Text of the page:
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Point of View: Harnessing an Untapped Power

Category: Museum Magazine

Museums can use emotions to encourage empathy, inspire action, and build creativity.

“People will forget what you said. People will forget what you did. But people will never forget how you made them feel.”

—Maya Angelou

Museums are places where we feel a whole range of human emotions: the delight in seeing pandas at play, quiet peace in front of Francisco de Zurbarán’s painting of Saint Francis, the pain and terror in the Holocaust Museum.

Scientists define emotions as immediate responses to something that happens in the environment or in the mind. Emotions are full-person events—our physiology changes (quicker breathing or heart rate), our thoughts are affected (evaluating something as liked or disliked), our expressions change (shrinking in discomfort or bouncing excitedly), and our behavior changes (fleeing or facing the source of our feelings). In museums, we run toward our favorite exhibits, spending more time in front of some and skipping others altogether.

Why talk about emotions? Emotions matter for much of what we do as humans. They influence attention and learning, build up or strain our relationships, define our well-being, and inspire creativity. Emotions can consume us, distract us, but also, if approached wisely, teach us.

We work with and through our emotions applying the skills of emotional intelligence. This includes accurately perceiving emotions in ourselves and others, using emotions to help solve problems, understanding potential causes and consequences of emotions, and regulating emotions. Researchers have shown that these skills can be taught. It is possible to learn not to flee or push aside difficult emotions and instead accept them, learn from them, and act on them for personal growth and to create change in the world.

Museums are uniquely able to teach audiences young and old by using the power of emotions to inspire action and creativity. Museum objects can be vehicles for teaching rather than material to be learned. Crucially, unlike schools and workplaces, which intimidate because they evaluate, museums can create an environment of freedom of expression without the threat of grades and censure.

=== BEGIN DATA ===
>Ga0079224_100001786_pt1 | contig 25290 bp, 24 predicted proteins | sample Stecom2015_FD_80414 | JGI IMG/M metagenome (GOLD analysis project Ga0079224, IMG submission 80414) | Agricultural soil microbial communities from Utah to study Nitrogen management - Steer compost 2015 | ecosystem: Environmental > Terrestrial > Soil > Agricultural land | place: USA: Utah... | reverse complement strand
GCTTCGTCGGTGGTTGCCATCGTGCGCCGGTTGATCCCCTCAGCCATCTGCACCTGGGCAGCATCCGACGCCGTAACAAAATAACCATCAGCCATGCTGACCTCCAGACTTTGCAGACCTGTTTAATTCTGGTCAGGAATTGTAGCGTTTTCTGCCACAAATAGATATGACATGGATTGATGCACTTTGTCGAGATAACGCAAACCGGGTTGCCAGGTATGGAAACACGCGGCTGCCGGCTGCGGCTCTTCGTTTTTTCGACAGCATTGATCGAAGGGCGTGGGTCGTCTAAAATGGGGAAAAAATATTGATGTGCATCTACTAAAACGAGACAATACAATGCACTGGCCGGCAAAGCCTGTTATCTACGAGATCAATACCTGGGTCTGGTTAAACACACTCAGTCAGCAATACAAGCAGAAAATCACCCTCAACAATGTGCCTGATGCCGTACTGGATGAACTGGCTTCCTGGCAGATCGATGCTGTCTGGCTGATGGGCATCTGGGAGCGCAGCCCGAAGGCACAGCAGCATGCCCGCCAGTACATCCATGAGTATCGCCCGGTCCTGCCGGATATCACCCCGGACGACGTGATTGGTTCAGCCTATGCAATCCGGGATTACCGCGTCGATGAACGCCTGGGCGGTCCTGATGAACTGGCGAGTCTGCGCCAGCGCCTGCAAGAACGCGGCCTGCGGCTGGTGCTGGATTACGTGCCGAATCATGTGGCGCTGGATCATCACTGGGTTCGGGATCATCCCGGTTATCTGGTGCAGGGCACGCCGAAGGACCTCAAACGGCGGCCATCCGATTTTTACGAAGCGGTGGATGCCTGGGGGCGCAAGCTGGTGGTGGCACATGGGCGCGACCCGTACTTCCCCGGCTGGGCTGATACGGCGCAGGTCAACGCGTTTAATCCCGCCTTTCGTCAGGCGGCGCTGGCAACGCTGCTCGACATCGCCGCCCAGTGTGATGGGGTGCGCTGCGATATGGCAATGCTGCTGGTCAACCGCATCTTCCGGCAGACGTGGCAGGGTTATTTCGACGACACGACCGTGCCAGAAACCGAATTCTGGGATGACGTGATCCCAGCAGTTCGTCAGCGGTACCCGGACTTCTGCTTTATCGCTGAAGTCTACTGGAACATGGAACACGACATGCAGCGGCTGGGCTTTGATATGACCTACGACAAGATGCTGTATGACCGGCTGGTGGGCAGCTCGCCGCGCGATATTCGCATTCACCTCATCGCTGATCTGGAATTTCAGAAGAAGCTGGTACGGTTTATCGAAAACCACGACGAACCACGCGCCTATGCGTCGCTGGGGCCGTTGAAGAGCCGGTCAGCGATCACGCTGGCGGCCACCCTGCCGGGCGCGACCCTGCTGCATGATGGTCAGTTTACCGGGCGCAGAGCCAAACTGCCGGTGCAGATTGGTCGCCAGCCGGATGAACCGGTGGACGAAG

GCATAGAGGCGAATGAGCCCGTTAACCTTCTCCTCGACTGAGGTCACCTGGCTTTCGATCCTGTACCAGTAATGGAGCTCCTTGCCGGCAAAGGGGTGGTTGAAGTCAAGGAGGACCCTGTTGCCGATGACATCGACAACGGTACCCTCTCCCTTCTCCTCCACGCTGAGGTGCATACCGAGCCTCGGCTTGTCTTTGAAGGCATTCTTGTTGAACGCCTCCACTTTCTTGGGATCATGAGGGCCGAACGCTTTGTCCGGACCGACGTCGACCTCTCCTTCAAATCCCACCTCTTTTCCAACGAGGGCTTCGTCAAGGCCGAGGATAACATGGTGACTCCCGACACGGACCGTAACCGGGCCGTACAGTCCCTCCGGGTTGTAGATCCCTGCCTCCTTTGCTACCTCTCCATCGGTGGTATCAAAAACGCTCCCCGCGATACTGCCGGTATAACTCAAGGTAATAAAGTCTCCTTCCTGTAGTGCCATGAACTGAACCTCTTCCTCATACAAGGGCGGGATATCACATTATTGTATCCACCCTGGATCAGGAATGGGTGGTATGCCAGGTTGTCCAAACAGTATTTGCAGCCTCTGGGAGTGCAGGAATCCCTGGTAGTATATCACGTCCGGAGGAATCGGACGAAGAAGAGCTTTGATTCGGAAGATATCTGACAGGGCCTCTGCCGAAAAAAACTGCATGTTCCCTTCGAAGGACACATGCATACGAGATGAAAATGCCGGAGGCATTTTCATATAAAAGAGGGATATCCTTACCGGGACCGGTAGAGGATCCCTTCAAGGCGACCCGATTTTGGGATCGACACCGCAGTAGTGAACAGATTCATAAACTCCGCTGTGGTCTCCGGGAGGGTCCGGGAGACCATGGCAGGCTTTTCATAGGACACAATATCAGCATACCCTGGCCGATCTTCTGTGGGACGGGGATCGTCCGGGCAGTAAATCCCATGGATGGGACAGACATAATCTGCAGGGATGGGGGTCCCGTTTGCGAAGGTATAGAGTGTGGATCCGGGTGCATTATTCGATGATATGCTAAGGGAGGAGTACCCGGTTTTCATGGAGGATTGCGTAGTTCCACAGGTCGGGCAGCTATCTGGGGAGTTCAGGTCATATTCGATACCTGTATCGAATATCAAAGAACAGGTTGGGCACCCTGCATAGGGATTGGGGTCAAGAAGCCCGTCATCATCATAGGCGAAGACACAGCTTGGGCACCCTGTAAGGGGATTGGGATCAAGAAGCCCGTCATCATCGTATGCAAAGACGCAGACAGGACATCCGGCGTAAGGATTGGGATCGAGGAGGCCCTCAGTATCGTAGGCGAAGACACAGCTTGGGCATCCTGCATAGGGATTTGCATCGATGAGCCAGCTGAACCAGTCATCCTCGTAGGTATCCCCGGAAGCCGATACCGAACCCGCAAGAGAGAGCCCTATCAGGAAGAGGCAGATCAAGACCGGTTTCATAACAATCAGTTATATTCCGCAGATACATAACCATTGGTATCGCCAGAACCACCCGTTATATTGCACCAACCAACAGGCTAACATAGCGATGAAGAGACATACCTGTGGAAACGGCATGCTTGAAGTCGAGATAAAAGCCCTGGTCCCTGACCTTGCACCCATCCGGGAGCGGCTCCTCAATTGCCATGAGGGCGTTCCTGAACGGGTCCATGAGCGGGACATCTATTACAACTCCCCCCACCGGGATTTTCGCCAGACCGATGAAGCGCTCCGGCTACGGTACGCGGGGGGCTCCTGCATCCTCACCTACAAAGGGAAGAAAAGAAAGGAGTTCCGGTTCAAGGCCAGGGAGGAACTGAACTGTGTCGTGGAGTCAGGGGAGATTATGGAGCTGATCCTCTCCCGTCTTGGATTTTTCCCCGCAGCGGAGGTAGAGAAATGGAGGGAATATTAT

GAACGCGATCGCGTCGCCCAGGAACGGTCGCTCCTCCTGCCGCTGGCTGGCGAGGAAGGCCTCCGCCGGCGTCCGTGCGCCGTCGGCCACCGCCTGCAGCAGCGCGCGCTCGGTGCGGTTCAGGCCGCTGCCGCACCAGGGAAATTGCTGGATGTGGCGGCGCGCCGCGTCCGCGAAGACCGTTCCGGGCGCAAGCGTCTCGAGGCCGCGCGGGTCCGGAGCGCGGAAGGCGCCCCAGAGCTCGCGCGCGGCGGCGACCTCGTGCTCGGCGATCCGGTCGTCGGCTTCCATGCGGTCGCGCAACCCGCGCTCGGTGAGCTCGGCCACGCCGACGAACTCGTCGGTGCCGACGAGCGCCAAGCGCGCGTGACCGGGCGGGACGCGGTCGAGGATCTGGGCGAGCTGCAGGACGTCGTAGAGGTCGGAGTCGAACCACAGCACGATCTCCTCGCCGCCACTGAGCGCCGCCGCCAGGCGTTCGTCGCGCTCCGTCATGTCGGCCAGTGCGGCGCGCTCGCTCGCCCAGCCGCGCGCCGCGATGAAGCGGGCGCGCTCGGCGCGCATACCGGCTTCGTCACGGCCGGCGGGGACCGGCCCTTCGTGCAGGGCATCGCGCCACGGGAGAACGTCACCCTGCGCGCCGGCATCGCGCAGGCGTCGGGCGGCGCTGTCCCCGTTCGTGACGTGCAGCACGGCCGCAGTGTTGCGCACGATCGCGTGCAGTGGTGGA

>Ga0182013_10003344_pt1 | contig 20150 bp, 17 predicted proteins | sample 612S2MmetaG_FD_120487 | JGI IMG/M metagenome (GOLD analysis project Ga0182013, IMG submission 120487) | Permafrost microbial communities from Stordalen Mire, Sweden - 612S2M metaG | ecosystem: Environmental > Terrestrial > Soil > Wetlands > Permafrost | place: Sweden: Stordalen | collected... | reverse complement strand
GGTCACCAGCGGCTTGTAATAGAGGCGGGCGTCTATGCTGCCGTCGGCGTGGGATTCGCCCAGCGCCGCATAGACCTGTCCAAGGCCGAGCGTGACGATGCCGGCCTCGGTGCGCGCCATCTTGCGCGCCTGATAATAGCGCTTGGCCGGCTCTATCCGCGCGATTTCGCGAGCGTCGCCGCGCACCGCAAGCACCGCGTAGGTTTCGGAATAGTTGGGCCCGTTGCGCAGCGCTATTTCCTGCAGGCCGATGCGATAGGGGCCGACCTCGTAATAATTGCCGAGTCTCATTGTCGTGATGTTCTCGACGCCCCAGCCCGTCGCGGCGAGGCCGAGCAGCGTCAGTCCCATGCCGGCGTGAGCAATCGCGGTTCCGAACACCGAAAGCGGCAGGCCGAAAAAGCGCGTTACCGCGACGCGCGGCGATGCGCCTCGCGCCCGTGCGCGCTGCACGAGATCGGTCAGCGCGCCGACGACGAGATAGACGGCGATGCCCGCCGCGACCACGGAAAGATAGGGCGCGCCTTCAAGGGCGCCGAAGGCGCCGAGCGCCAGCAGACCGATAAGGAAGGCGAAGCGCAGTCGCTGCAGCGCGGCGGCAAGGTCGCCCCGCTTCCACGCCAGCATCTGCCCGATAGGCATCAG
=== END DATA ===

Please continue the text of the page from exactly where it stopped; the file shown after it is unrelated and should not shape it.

If they harness their potential, museums can create change and serve audiences in five ways.

  1. Museums can create new perspectives and teach social and emotional skills. In a gallery, we might see Dutch 17th century paintings exuding the confidence of the emerging prosperous commercial class. We can marvel at the exotic fruits and shellfish in the still life paintings. But imagine if in the same space we could also see art from the Dutch colonies. In a museum in Taiwan, I remember a description of the towering Dutch conquerors. Very different emotions were evoked from the perspective of the explorer (and conqueror) and from that of the conquered.

To use the power of emotions to create new perspectives and teach social and emotional skills, museums can reimagine tours. A school group where students experience the same object will teach diverse perspectives and understanding of emotions. Why would an object be experienced as frustrating by some, happy by others, and sad by some? The differences need not be disagreements but can be insights into what we have not noticed before.

  1. Museums can build empathy. Understanding different perspectives is the cognitive core of empathy. The term “empathy” comes from the German einfühlung, or “feeling into.” We cannot feel the emotion expressed by an object or experienced by another person if we do not accurately perceive and understand those emotions. However, for empathy to happen, we must also care to engage with the world.

Museums can inspire caring for others, and for important social issues, by connecting people to objects and places imbued with meaning. And we need that caring. Major problems of our time—from income inequality to climate change—are not likely to be solved without the empathy that inspires action.

Museum objects tell stories that inspire soaring positive emotions and dark or painful ones alike. A history museum can allow us to experience the determined courage of Elizabeth Cady Stanton and her fellow suffragists. And it can make us feel shame and disappointment when realizing they often excluded Black women. Empathy is “feeling into” the full range of emotions in order to experience full humanity.